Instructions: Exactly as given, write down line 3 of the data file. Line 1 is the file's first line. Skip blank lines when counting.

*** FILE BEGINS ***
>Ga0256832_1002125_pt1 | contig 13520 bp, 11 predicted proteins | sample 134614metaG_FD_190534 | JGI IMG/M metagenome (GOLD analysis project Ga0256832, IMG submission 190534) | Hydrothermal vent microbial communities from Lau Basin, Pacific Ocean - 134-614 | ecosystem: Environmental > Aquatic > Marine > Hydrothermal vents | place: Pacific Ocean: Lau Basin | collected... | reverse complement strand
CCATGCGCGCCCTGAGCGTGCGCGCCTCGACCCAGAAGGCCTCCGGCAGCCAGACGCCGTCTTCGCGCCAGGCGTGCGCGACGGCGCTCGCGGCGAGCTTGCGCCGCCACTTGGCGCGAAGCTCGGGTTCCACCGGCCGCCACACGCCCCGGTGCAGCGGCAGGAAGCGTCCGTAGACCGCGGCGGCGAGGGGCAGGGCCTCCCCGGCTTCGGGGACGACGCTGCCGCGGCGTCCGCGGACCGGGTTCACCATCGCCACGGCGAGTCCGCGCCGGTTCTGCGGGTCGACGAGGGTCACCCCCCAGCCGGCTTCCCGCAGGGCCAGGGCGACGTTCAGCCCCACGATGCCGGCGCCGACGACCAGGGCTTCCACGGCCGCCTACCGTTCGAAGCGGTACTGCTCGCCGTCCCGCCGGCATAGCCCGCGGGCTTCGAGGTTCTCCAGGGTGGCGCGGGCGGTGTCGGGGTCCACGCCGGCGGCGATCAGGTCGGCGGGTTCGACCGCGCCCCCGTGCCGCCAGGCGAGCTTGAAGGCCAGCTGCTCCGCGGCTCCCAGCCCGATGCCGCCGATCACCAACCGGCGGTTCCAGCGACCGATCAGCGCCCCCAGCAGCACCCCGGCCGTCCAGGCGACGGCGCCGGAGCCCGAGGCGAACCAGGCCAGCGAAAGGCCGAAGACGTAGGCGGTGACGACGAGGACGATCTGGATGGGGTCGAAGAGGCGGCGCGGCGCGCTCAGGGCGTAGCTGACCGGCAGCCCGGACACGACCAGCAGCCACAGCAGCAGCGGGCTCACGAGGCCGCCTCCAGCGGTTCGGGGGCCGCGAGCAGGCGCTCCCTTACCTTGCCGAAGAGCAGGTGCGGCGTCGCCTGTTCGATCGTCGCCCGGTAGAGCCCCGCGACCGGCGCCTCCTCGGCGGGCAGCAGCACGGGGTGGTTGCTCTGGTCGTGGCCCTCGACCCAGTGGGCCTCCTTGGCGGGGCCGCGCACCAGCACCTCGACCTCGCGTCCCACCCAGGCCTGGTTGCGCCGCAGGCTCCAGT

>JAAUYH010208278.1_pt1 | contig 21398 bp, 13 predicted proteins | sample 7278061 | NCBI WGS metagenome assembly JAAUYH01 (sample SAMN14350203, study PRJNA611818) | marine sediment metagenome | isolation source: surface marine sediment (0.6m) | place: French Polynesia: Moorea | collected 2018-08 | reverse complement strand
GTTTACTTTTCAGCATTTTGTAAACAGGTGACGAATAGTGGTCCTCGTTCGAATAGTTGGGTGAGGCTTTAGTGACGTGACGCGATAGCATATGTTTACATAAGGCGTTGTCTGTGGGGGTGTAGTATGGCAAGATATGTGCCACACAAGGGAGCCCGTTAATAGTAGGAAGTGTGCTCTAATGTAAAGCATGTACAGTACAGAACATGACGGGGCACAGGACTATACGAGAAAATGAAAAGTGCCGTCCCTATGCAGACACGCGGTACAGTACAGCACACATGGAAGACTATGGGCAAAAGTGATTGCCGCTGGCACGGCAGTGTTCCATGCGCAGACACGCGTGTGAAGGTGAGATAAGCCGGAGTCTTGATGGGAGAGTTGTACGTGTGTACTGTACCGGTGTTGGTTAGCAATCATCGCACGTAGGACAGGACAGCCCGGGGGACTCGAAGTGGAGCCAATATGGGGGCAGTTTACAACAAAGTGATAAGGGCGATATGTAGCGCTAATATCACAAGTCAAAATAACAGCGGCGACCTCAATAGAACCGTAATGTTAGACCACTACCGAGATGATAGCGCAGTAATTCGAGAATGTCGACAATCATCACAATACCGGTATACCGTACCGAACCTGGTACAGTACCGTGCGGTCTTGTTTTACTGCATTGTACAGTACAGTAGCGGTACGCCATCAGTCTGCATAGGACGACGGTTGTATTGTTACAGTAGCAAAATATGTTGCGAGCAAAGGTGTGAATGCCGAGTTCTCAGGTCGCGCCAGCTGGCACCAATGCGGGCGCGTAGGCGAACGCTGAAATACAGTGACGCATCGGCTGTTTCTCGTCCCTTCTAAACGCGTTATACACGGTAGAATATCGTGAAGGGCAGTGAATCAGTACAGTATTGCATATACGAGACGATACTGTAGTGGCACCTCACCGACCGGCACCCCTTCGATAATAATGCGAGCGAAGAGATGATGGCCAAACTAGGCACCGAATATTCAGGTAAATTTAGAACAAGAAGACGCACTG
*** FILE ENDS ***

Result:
>JAAUYH010208278.1_pt1 | contig 21398 bp, 13 predicted proteins | sample 7278061 | NCBI WGS metagenome assembly JAAUYH01 (sample SAMN14350203, study PRJNA611818) | marine sediment metagenome | isolation source: surface marine sediment (0.6m) | place: French Polynesia: Moorea | collected 2018-08 | reverse complement strand